Around the World in Eighty Days, by Jules Verne

First published in 1873, Around the World in Eighty Days is Jules Verne's most popular work. It's the story of Phileas Fogg, an enigmatic, unflappable Englishman who bets a group of his wealthy peers that he can circumnavigate the earth in eighty days. Accompanied by his bewildered valet Passepartout (and pursued by a detective who incorrectly believes Fogg to be a notorious bank robber), Fogg sets out on his risky journey, encountering countless dangers—as well as a beautiful Indian princess named Aouda, who inexplicably falls in love with him—along the way.

I won't sugarcoat it for you: you need to suspend nearly all of your disbelief to appreciate this story. The only plausible thing about it is the modes of travel, and even that's pretty far-fetched. The characters, their relationships, and their motivations make very little narrative sense. (Why would the imperturbable Fogg make such a ridiculous wager? What does Aouda see in him? And why doesn't poor Passepartout tell Fogg to take a long walk off a short pier, like, ten pages in?) But if you can shut off the logical part of your brain and let the “Whee! Adventure!” part run free, Around the World in Eighty Days features a blazing pace, a humorous style, and a wild plot that has long established it as one of the most entertaining classics on the planet.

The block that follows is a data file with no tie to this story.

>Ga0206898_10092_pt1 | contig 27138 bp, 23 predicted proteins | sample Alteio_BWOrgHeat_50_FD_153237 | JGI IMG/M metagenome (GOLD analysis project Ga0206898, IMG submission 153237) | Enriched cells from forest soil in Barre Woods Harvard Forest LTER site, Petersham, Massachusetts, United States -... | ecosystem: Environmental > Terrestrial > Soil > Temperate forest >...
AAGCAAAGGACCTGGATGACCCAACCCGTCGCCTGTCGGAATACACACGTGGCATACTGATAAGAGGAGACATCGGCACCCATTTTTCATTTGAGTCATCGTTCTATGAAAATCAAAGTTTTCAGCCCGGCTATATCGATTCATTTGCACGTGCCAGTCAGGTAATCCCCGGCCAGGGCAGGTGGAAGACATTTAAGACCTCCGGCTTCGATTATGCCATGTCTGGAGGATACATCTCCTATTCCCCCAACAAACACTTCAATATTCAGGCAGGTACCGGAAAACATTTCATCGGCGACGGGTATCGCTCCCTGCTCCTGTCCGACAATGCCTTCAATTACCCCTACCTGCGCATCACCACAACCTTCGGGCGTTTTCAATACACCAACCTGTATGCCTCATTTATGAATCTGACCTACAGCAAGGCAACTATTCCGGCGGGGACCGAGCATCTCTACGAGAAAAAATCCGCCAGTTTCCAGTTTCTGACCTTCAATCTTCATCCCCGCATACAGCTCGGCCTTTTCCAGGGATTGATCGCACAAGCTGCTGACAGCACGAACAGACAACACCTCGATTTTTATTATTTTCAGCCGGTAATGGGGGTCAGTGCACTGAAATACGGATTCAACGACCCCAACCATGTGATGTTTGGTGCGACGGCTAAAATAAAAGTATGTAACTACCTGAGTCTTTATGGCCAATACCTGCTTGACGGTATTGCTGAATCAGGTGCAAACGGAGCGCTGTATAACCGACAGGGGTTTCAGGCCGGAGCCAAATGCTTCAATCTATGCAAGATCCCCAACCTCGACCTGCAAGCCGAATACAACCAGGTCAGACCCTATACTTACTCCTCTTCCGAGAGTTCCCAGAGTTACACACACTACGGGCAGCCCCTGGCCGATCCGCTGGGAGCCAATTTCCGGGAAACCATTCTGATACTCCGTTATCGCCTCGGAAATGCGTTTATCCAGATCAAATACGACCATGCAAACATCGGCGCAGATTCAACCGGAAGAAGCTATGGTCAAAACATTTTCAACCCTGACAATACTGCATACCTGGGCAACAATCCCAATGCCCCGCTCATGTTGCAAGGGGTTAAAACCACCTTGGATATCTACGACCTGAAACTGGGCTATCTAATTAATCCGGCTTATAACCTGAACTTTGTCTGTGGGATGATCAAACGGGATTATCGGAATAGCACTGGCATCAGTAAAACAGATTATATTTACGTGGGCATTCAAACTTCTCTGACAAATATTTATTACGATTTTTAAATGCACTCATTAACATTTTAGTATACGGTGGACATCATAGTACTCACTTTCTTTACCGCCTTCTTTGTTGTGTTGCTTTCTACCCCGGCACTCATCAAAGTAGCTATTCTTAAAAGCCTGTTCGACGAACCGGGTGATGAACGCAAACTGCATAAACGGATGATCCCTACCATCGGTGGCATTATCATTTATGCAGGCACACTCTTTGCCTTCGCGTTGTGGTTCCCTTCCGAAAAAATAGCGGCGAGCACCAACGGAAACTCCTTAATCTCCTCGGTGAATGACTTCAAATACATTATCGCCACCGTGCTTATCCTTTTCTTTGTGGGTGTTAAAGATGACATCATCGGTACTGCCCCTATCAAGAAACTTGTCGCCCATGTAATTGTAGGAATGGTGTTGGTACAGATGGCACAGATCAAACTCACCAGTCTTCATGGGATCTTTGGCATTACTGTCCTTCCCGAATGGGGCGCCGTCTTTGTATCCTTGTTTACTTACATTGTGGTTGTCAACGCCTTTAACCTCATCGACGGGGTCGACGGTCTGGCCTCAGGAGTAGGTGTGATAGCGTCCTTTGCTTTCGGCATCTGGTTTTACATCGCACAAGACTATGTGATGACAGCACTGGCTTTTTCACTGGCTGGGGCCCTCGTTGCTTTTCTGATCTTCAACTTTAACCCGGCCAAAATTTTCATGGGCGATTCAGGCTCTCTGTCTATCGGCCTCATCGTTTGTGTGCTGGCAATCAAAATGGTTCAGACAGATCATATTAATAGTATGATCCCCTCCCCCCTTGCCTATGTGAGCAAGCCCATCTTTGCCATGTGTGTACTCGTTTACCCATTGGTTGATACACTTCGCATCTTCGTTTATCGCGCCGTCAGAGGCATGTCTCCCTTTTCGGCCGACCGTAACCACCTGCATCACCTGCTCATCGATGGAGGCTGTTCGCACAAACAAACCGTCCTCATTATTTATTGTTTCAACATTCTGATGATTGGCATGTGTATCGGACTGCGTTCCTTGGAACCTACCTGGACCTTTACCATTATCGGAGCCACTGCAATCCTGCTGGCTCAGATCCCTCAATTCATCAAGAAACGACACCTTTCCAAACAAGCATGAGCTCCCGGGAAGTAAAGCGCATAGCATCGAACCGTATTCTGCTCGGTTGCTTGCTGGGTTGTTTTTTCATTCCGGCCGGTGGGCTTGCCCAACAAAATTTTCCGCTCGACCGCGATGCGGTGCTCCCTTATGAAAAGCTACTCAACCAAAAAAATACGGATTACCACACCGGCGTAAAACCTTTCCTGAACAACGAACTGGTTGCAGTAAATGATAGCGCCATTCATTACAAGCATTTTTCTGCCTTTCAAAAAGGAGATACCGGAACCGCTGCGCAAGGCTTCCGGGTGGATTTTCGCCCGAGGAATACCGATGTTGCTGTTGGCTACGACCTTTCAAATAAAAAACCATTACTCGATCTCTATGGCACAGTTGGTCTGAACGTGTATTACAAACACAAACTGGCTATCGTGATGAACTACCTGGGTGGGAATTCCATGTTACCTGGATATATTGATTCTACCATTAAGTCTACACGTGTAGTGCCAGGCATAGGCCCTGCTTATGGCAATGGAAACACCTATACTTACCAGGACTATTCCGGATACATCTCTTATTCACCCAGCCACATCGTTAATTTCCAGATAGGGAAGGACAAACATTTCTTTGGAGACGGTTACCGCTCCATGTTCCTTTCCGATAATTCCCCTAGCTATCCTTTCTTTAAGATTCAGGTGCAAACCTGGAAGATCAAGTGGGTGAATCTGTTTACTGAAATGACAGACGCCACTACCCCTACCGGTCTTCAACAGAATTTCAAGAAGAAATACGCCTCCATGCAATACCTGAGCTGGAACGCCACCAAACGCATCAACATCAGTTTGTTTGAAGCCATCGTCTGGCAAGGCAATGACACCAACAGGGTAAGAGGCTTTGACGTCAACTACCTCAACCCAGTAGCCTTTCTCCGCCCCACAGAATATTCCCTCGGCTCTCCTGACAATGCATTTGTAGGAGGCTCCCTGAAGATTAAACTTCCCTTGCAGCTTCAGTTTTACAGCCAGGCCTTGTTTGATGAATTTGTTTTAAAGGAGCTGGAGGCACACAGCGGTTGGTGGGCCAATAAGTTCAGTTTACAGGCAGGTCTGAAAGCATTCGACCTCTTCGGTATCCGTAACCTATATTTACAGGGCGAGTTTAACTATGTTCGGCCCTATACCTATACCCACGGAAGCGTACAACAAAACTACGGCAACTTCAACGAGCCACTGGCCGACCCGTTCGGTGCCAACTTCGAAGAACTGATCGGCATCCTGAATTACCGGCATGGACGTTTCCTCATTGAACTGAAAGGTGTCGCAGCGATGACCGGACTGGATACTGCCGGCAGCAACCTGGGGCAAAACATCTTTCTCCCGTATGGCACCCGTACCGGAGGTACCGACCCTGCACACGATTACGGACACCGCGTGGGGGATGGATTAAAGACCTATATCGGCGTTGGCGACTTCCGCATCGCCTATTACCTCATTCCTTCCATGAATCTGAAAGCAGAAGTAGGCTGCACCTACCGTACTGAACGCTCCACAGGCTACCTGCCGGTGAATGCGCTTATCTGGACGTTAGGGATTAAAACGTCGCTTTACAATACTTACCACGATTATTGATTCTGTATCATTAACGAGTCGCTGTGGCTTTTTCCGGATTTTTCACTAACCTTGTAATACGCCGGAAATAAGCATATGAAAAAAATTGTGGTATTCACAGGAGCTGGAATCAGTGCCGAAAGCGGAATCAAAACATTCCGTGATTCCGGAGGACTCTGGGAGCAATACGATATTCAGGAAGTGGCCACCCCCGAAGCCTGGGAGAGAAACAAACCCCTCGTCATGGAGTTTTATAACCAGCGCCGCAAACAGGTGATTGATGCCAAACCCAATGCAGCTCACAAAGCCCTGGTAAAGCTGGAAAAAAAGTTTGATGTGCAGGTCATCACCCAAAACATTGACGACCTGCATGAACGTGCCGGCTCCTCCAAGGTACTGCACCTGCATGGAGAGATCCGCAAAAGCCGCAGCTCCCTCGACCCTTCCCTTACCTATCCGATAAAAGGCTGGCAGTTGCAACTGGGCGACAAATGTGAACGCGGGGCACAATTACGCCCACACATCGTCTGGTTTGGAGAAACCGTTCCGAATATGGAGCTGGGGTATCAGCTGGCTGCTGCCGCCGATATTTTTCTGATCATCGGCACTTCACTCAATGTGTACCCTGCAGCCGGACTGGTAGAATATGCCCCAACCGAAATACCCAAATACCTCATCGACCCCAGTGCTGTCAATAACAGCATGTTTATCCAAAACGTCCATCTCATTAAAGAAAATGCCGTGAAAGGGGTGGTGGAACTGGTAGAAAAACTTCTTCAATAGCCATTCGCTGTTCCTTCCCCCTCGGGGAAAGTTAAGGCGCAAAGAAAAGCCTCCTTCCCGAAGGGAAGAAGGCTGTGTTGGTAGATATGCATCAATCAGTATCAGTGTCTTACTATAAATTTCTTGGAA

Posted by: Julianka


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